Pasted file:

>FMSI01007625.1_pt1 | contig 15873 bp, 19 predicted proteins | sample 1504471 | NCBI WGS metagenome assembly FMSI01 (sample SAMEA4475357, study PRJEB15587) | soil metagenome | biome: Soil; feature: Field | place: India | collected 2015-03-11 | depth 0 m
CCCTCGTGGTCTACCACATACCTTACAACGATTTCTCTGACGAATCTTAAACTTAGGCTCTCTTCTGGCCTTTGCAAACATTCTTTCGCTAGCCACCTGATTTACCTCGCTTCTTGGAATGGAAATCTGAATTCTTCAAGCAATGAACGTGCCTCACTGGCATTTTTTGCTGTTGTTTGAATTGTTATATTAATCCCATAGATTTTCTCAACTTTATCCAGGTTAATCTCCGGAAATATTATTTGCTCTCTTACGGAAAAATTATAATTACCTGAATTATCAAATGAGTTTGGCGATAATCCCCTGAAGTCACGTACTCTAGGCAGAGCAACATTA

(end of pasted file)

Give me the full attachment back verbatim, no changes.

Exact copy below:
>FMSI01007625.1_pt1 | contig 15873 bp, 19 predicted proteins | sample 1504471 | NCBI WGS metagenome assembly FMSI01 (sample SAMEA4475357, study PRJEB15587) | soil metagenome | biome: Soil; feature: Field | place: India | collected 2015-03-11 | depth 0 m
CCCTCGTGGTCTACCACATACCTTACAACGATTTCTCTGACGAATCTTAAACTTAGGCTCTCTTCTGGCCTTTGCAAACATTCTTTCGCTAGCCACCTGATTTACCTCGCTTCTTGGAATGGAAATCTGAATTCTTCAAGCAATGAACGTGCCTCACTGGCATTTTTTGCTGTTGTTTGAATTGTTATATTAATCCCATAGATTTTCTCAACTTTATCCAGGTTAATCTCCGGAAATATTATTTGCTCTCTTACGGAAAAATTATAATTACCTGAATTATCAAATGAGTTTGGCGATAATCCCCTGAAGTCACGTACTCTAGGCAGAGCAACATTA